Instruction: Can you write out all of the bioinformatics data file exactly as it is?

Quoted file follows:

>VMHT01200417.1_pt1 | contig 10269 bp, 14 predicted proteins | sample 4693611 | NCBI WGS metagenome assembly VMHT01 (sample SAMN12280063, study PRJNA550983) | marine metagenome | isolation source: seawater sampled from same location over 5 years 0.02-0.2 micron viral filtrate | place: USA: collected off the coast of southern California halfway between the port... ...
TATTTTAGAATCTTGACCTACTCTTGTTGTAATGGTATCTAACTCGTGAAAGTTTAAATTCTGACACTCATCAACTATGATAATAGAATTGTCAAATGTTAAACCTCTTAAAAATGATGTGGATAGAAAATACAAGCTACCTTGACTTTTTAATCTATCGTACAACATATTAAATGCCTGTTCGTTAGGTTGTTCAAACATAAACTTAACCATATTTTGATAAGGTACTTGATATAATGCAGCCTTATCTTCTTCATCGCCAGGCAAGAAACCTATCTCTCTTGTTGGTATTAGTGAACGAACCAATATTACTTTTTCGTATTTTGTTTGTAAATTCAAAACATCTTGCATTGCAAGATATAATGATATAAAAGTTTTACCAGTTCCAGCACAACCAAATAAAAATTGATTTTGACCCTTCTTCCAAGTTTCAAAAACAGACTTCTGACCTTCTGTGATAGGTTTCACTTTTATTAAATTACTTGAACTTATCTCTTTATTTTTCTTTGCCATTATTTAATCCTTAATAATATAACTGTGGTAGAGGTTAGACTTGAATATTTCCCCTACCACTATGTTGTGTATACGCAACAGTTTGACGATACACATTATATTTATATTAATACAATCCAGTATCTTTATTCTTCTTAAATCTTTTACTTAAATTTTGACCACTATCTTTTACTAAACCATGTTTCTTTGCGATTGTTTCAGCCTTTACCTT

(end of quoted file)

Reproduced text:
>VMHT01200417.1_pt1 | contig 10269 bp, 14 predicted proteins | sample 4693611 | NCBI WGS metagenome assembly VMHT01 (sample SAMN12280063, study PRJNA550983) | marine metagenome | isolation source: seawater sampled from same location over 5 years 0.02-0.2 micron viral filtrate | place: USA: collected off the coast of southern California halfway between the port... ...
TATTTTAGAATCTTGACCTACTCTTGTTGTAATGGTATCTAACTCGTGAAAGTTTAAATTCTGACACTCATCAACTATGATAATAGAATTGTCAAATGTTAAACCTCTTAAAAATGATGTGGATAGAAAATACAAGCTACCTTGACTTTTTAATCTATCGTACAACATATTAAATGCCTGTTCGTTAGGTTGTTCAAACATAAACTTAACCATATTTTGATAAGGTACTTGATATAATGCAGCCTTATCTTCTTCATCGCCAGGCAAGAAACCTATCTCTCTTGTTGGTATTAGTGAACGAACCAATATTACTTTTTCGTATTTTGTTTGTAAATTCAAAACATCTTGCATTGCAAGATATAATGATATAAAAGTTTTACCAGTTCCAGCACAACCAAATAAAAATTGATTTTGACCCTTCTTCCAAGTTTCAAAAACAGACTTCTGACCTTCTGTGATAGGTTTCACTTTTATTAAATTACTTGAACTTATCTCTTTATTTTTCTTTGCCATTATTTAATCCTTAATAATATAACTGTGGTAGAGGTTAGACTTGAATATTTCCCCTACCACTATGTTGTGTATACGCAACAGTTTGACGATACACATTATATTTATATTAATACAATCCAGTATCTTTATTCTTCTTAAATCTTTTACTTAAATTTTGACCACTATCTTTTACTAAACCATGTTTCTTTGCGATTGTTTCAGCCTTTACCTT